Based on A “True” Story
- March 18, 2019
- Posted by: Robert Rose
- Category: Content Marketing
At the opening of some movies, you see the phrase “Based on a true story.” These five little words are not just a disclaimer, they’re a purposeful storytelling technique. They set the expectation that what you’re about to see might be so fantastical as to seem impossible.
However, these words inform you that the story is mostly true. It’s that word “true” that can be a bit troublesome.
The topic of “truth” is popular right now. During a news report about a recent controversial documentary, the filmmakers were asked, “Does a documentary need to present both sides of a story to get to the truth?” They very quickly said “No.” They explained that they’re telling a story and, thus, are presenting a specific perspective. They’re presenting their truth – the truth of the hero of their story.
It’s not that these storytellers are at liberty to alter the facts to fit their truth. That’s just lying. Rather, they know something important: Fact is not the same thing as truth. As my screenwriting professor Robert McKee used to say, “What happens is fact, not truth. Truth is what we think about what happens.”
Storytelling is the act of choosing what happens and in what order to create the truth that changes an audience’s perspective.
All brand content is “based on a true story.”
One of my favorite examples is from Apple. Have you seen the amazing videos of people assembling complex presentations using their iPad Pro? I’m sure everything they’re doing can actually be done. It’s fact.
But here’s the thing. No one I’ve ever met (and I see a lot of business presentations) has actually created their sophisticated keynote presentation using the iPad Pro. It doesn’t matter. The Apple video is simply based on a true story.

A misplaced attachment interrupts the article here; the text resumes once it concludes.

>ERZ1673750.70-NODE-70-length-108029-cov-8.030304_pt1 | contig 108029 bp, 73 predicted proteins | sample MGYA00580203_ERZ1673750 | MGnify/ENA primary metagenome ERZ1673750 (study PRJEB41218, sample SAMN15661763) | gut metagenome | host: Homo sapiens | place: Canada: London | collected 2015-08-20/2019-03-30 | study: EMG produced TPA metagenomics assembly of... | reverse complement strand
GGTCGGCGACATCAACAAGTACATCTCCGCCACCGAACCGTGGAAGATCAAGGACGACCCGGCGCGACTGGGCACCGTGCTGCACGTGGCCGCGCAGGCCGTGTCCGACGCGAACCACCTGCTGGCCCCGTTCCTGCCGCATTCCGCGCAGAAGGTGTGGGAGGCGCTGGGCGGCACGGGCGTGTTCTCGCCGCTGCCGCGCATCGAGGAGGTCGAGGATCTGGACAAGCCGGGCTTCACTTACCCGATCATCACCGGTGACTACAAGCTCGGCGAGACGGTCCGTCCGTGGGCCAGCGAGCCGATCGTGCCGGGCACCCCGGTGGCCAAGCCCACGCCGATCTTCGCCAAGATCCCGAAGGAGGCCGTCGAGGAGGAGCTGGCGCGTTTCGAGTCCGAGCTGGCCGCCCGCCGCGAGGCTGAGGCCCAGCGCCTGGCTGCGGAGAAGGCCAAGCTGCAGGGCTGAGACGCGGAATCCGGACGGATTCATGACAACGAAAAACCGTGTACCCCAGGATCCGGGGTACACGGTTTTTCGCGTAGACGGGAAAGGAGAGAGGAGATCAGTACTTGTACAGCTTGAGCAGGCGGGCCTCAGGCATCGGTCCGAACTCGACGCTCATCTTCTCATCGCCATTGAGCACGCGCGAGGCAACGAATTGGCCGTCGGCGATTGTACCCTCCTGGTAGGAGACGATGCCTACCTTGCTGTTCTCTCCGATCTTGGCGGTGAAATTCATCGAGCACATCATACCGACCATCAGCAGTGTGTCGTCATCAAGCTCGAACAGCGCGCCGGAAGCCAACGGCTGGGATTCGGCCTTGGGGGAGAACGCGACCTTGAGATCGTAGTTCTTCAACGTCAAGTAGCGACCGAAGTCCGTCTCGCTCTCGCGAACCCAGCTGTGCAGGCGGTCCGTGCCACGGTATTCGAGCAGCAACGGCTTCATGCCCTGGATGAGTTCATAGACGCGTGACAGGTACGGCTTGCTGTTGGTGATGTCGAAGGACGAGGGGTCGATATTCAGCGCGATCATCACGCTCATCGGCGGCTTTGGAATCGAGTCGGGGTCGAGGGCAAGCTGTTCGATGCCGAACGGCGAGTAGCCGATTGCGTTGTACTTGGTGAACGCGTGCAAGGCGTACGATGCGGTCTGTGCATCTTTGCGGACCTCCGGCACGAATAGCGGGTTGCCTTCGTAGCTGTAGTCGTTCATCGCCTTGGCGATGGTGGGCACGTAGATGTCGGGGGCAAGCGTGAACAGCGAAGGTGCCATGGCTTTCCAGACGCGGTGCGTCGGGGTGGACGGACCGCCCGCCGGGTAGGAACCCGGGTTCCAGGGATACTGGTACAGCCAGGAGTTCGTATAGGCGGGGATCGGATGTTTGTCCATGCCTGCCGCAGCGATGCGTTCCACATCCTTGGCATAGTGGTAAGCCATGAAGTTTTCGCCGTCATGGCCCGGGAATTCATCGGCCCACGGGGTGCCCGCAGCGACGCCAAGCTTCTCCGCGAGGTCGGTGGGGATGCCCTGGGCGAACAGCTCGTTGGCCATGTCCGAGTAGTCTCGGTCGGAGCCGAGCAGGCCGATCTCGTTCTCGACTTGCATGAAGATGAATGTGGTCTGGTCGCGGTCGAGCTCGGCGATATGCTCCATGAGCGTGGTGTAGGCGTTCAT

We can learn from this storytelling technique as content marketers, too. When we write a white paper or a blog article or a case study, our goal should be to tell a story, not just relay the facts.
I recently worked with a company that makes a special kind of wiring conduit to improve a thought leadership paper they’d created. The white paper walked the reader through the applications of conduit. Lightweight conduit is better when it needs to bend; rigid conduit is better when it needs to withstand weather. And some conduit, made of special materials, has the benefits of both strength and flexibility.
When I asked the marketers about their story’s perspective, they told me it was that these new materials could make for more effective and efficient infrastructures. I asked them if we might change the story to talk about how engineers were creating the cities of the future by using these advanced materials. In other words, I asked if we might give their audience something that is based on a true story.
Now, I’m not suggesting that marketers lie. I subscribe to Seth Godin’s point of view in the preface to his book All Marketers Tell Stories. He wrote, “I have no intention of telling you the truth. Instead I’m going to tell you a story. This is a story about why marketers must forsake any attempt to communicate nothing but the facts and must instead focus on what people believe and then work to tell them stories that add to their worldview.”
That is our truth. And we can base all our stories on it.
It’s your story. Tell it Well.